The Council of Mortgage Lenders (CML) said it had seen a 24 per cent increase on the previous month in the value of mortgages taken out by first-time buyers. That ended a weak run of figures starting in January, when lending to those taking their first step on the ladder dived 27 per cent.
That helped push overall lending up by 22 per cent, according to The Guardian.
The CML said cheap mortgage rates meant first-time buyers were putting the smallest proportion of their income towards their mortgage payments since its records began in 2005. The slice of monthly income spent on mortgage interest and capital repayments has fallen from 18.7 per cent last May to 17.9 per cent in June.
Paul Smee, the director general of the CML, said: “After a slower than expected start to the year, lending now appears to be picking up as we expected, and in line with our recently revised forecasts.”
However, he cautioned that Bank of England warnings that interest rates could rise early next year would temper buyer enthusiasm and lead to another relatively flat year for transactions and lending values.
Figures for the quarter showed the continued boom in buy to let. The number of loans to homebuyers in the second quarter was down 7.7 per cent from the same period last year. In contrast, the number of loans to buy-to-let landlords was up more than 25 per cent.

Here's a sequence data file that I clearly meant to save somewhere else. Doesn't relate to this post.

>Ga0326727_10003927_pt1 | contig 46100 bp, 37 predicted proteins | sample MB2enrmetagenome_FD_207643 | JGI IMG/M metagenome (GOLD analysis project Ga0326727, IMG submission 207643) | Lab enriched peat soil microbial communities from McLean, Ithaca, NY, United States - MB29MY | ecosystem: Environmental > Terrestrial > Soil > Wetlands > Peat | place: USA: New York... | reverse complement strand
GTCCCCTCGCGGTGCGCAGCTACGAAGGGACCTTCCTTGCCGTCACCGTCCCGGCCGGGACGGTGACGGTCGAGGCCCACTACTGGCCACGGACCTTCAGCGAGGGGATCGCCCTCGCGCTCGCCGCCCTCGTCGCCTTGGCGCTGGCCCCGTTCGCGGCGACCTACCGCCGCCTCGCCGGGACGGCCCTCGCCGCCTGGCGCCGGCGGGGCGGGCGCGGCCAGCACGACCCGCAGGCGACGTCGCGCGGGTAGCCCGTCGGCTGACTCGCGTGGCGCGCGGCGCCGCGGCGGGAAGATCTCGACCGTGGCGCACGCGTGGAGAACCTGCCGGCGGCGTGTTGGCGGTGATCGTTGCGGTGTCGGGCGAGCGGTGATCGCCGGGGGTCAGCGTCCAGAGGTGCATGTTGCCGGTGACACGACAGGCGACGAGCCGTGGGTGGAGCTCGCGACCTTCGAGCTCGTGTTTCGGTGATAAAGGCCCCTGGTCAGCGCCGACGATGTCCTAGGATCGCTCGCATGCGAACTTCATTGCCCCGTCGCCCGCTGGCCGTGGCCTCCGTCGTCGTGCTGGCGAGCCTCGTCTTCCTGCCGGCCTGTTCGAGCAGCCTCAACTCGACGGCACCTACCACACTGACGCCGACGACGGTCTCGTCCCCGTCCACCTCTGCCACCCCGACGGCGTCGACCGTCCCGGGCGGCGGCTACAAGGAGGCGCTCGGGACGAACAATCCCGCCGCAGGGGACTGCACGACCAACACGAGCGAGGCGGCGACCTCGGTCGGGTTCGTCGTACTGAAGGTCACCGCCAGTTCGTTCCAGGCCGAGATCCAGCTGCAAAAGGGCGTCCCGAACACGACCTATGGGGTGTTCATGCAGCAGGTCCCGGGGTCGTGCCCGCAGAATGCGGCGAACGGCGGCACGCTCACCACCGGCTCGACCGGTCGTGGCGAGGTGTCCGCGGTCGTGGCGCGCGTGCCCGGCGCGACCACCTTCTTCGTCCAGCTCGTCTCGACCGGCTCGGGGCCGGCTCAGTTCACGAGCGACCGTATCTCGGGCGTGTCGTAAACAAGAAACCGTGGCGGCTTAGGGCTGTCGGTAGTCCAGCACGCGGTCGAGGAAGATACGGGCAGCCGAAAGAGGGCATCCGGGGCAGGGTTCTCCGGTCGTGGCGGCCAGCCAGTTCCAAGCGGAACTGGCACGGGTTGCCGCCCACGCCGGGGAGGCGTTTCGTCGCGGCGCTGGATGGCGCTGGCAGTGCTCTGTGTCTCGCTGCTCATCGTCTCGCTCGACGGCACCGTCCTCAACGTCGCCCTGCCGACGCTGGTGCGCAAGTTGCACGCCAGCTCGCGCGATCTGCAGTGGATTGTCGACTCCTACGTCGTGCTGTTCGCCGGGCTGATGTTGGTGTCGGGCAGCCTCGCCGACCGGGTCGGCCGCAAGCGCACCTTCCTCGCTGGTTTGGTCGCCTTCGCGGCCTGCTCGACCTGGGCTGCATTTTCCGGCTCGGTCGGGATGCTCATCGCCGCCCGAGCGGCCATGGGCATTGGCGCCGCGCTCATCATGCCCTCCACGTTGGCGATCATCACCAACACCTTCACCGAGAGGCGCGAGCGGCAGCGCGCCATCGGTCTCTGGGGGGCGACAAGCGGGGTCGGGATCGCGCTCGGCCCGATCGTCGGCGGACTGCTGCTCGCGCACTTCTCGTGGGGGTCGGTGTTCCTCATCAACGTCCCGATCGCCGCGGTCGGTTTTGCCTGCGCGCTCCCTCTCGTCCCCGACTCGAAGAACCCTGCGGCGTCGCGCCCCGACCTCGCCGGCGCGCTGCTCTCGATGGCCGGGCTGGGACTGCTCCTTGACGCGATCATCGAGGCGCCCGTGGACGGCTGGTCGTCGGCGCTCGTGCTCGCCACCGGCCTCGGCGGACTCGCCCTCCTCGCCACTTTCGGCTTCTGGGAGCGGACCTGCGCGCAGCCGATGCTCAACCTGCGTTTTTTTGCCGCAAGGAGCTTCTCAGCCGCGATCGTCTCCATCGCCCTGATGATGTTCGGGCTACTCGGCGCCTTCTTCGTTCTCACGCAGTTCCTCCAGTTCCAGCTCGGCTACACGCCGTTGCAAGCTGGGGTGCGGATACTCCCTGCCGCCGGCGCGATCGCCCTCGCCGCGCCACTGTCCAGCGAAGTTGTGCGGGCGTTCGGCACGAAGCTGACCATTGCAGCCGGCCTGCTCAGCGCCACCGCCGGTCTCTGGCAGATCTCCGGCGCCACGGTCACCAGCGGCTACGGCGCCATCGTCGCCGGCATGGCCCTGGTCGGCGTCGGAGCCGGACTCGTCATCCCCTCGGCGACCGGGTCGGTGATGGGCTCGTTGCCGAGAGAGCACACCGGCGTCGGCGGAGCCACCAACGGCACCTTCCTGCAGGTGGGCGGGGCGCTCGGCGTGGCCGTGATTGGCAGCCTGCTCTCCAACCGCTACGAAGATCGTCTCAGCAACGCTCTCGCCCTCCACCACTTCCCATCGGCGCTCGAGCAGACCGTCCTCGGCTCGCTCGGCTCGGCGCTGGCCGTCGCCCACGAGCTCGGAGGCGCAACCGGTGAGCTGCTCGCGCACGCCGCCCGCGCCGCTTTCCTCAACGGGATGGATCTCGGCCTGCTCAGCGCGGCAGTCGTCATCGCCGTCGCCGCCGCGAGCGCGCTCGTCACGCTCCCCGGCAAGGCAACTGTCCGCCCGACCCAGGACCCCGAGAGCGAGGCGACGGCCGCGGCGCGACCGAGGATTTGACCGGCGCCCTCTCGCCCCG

The report also showed that after a slow start to the year, remortgage activity experienced notable gains on both a monthly and yearly basis, jumping by more than a third.
“Notable this month is the uptick in remortgage activity among homeowners, perhaps reflecting an increased desire to lock into competitively priced mortgage deals in advance of any rise in rates. It is likely that people are now beginning to feel a rate rise is a realistic prospect, and not just a distant theoretical possibility,” Smee said.
The report said: “Overall in June, the value of homeowner loans for house purchase accounted for 54 per cent of gross lending, while remortgage activity accounted for 25 per cent. Buy to let as a proportion of total lending remained at around 17 per cent but still makes up a larger portion of total lending compared to the same time last year.”
In its April report, the CML attributed the lending dip to the general election, claiming that people were delaying their homebuying plans until they found out the result.
The gross value of loans this quarter decreased compared with last year, dropping by 6 per cent for first-time buyers and 3.5 per cent for home movers. Meanwhile, the value of buy-to-let loans has risen by 39.7 per cent, seeing their value soar to £8.8bn. Gross lending as a whole for the quarter came to £52.2bn, 2 per cent more than the same period last year.